The recent moves in creating cycleways aren’t necessarily helping either.

A lot of the new Sydney bike lanes (e.g. College St) direct bikes onto footpaths in order to cross intersections with pedestrians instead of with the cars. Sure to cause trouble with pedestrians, and prolongs the idea that the road is for cars only.

The Melbourne model of “bike boxes” at intersections was a revelation to me when I visited a few months ago. Can’t believe they haven’t at least tried them in Sydney.

The police to citizen ratios in australia are really low. Had a Euro friend, a hot rod builder, explain to me once that they could build most anything but couldn’t drive it hard. We on the other hand find it hard to build most anything but when we do can get away with anything on the road due to slack police/citizen ratios. Bogans et al know their chance of being caught hassling cyclists is almost zero. Even bus drivers (public servants) have tried ‘scare’ tactics…and they have cameras in their vehicles. Try getting the footage though!

As an aside, anyone remember the northern euro advocacy group that made a heap of Balsa wood ‘car’ sized frames to fit on commuting cyclists rides. Used for critical mass style peak hour rides. They caused hella gridlock and got the local 5 0 / government interested in taking their complaints seriously.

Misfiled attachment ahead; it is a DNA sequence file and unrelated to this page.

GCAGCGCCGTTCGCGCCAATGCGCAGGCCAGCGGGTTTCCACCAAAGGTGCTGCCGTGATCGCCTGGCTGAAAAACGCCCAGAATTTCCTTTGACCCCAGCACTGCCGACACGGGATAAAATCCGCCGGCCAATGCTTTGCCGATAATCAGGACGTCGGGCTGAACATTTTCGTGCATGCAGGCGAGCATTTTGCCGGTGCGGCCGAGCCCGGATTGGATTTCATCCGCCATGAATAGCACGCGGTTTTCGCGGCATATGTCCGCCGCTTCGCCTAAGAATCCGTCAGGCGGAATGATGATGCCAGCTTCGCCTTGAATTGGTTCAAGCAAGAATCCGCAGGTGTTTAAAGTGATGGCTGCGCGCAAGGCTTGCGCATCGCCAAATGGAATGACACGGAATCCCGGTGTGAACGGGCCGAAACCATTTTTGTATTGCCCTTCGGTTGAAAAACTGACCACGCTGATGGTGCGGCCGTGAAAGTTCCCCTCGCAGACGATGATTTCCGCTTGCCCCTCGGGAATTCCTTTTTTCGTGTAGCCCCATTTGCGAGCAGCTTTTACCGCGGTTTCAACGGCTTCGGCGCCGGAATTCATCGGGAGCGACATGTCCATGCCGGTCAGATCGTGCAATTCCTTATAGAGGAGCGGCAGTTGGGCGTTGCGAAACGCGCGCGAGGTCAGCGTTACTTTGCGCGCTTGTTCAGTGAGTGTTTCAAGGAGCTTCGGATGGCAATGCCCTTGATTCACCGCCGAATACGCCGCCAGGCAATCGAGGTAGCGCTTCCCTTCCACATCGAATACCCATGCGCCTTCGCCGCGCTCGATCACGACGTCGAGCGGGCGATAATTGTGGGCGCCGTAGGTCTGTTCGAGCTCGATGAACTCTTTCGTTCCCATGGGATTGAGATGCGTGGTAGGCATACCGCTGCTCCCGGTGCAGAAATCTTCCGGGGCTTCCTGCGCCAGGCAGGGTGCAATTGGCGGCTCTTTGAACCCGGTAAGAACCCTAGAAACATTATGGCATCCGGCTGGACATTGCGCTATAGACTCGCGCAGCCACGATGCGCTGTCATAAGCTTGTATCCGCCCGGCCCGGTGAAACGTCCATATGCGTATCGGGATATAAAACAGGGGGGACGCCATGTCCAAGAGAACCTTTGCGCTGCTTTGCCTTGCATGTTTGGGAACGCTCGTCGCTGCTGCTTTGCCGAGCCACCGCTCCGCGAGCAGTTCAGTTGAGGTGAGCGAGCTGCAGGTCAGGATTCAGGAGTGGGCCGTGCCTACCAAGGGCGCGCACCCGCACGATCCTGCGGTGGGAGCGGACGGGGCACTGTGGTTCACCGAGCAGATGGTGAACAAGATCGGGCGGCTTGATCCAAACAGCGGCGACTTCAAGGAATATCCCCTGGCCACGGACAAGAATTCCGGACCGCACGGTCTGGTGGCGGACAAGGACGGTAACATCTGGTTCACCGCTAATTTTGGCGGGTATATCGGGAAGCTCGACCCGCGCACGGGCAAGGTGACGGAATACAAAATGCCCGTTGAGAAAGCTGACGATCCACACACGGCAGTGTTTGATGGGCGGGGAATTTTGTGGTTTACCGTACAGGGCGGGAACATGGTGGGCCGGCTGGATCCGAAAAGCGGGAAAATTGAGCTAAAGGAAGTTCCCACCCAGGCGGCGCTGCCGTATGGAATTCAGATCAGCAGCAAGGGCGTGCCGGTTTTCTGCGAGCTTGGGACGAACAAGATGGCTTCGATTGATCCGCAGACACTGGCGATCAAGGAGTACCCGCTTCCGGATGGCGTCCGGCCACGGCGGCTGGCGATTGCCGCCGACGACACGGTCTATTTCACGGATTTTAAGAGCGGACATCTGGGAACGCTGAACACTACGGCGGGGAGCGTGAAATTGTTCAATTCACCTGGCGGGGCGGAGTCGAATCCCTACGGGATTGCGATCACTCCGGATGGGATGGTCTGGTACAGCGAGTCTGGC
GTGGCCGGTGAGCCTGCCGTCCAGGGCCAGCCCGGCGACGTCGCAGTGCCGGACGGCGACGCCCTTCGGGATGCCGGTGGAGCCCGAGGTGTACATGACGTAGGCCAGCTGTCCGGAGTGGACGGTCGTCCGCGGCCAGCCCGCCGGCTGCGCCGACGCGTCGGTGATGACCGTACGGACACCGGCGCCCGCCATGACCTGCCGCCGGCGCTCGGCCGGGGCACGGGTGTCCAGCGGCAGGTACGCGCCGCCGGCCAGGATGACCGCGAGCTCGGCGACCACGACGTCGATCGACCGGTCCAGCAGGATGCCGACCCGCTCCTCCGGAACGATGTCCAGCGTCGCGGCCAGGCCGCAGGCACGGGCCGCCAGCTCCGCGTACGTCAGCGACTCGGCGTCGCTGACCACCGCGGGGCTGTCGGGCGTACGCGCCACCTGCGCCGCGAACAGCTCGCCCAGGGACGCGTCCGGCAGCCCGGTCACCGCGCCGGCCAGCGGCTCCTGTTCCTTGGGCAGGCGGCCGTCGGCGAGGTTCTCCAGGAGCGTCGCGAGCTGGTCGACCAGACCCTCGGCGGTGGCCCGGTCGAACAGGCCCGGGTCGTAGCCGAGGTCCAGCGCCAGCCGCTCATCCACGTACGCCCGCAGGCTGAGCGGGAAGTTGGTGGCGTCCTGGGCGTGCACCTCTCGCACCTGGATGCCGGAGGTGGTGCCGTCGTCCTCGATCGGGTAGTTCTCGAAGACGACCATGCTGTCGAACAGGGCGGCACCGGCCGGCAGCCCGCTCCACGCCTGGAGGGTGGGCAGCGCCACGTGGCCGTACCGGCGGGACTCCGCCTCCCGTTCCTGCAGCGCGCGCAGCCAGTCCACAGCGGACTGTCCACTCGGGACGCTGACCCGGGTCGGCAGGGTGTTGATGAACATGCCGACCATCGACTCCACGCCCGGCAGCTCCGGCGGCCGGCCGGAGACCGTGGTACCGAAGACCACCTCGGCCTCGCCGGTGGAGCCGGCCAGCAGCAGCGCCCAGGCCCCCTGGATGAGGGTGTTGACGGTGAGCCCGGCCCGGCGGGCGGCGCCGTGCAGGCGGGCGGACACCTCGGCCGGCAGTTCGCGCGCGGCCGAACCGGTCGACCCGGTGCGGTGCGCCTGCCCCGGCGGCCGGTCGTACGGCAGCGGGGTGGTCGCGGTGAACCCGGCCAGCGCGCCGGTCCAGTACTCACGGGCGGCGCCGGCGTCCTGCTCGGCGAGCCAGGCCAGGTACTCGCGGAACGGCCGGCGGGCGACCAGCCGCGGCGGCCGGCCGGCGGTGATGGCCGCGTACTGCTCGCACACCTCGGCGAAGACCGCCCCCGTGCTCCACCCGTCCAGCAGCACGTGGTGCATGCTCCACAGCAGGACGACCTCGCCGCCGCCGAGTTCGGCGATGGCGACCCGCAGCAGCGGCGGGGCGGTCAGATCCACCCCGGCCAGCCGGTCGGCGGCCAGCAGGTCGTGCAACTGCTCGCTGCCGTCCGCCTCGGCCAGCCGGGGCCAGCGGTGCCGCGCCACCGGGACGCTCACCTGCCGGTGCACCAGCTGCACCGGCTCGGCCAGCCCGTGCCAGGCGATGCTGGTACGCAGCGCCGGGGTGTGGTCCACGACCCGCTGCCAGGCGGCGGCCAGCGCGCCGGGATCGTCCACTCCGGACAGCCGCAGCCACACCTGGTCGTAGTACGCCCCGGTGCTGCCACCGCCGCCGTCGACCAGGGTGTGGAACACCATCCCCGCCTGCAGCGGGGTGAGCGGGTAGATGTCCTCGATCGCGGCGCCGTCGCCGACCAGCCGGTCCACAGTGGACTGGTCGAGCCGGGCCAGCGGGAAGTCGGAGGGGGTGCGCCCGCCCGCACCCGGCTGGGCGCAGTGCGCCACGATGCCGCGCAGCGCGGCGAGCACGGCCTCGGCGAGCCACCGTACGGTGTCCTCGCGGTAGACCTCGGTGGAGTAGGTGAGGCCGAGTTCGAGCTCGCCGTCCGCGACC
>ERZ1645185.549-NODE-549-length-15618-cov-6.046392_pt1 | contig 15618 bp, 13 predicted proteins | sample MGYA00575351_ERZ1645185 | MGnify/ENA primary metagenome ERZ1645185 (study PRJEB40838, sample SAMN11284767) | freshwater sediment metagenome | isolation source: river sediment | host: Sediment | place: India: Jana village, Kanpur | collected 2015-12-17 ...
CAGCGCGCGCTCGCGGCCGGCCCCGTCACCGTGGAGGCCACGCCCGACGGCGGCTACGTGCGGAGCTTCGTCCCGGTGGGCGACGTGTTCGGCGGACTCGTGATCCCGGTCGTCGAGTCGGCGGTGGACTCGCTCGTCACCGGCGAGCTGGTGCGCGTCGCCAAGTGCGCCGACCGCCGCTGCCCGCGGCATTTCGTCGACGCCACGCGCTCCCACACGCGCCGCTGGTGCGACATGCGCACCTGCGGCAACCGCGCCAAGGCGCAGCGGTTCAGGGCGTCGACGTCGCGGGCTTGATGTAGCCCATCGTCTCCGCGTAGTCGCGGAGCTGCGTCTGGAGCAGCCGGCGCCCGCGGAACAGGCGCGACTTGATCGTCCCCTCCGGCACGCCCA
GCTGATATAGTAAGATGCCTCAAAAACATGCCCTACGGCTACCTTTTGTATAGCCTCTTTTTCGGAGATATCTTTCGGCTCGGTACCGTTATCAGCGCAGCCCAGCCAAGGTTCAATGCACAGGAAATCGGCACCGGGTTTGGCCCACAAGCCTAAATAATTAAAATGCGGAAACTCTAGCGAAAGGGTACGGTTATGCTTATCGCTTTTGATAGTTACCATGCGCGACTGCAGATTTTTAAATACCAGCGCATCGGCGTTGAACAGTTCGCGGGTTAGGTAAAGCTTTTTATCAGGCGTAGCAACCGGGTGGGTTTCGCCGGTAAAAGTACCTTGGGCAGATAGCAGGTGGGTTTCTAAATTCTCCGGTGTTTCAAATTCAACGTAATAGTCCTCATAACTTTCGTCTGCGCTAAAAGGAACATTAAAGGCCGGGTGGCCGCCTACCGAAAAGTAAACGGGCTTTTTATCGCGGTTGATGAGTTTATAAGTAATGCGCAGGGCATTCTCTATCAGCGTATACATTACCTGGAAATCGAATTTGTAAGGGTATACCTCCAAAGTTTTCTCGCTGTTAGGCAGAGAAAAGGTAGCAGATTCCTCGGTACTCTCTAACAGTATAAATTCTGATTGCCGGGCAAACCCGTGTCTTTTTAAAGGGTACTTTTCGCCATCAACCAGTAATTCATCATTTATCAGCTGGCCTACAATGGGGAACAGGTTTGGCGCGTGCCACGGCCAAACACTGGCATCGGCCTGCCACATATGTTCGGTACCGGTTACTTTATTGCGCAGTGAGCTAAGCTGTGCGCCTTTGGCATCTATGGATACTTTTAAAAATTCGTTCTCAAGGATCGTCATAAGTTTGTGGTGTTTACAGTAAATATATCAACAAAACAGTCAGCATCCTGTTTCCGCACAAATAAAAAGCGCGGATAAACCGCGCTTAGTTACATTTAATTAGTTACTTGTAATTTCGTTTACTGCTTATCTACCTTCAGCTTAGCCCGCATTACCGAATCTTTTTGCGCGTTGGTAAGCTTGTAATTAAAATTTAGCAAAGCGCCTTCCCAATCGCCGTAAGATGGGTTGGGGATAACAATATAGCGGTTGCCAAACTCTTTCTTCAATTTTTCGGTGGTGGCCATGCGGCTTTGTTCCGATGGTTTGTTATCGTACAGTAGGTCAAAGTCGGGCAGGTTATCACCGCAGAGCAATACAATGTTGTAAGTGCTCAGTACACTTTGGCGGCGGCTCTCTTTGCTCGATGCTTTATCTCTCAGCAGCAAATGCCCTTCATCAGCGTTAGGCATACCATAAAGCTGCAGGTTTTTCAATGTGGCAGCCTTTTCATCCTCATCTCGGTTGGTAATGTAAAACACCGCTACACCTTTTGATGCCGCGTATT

having drivers know that it’s not their taxes that pay for their roads won’t do much in my opinion. arseholes are gonna be arseholes.

True, but cyclists are gonna be arseholes too.

Riding home from work the other night on Flemington Rd- dude on MTB commuter didn’t want to stop at the various lights so he would temporarily ride on the footpath for about 50m, then go back to the road as though nobody saw him do it. Problem was he did this at about 5 intersections, at peak hour in front of the whole Melb peak hour motoring community. Ever get the embarrassed feeling for other cyclists?
Needless to say, I overtook him on the hill anyway… :wink:

i agree some cyclists could benefit from some introspection. if you blast past trams as passengers are alighting and, in general, act like a dildo you sorta forfeit some of your right to get indignant at idiot drivers.

Nah, this would just provoke more “Jeremy Clarkson*” thinking. He argues that cyclists cost him money because he thinks he burns more petrol when he 's forced to drive slowly behind us.

  • a cockhead of the first order

populist right wing prick!

me? i’m changing the world, one whip skid at a time.

But don’t you think once fuel gets to a certain price, Mr average who drives an HSV Maloo and lives in Cragieburn is going to come the realisation that ‘you know what, I can’t afford this!’

i do.


they’ll find away to afford it and the centre-right of politics will find away to assist.

i’d love to punch jeremy clarkson in the cock

I can’t see it happening. They said the same type of thing when it got to a dollar ten years ago.
It just makes them angrier and more hotheaded.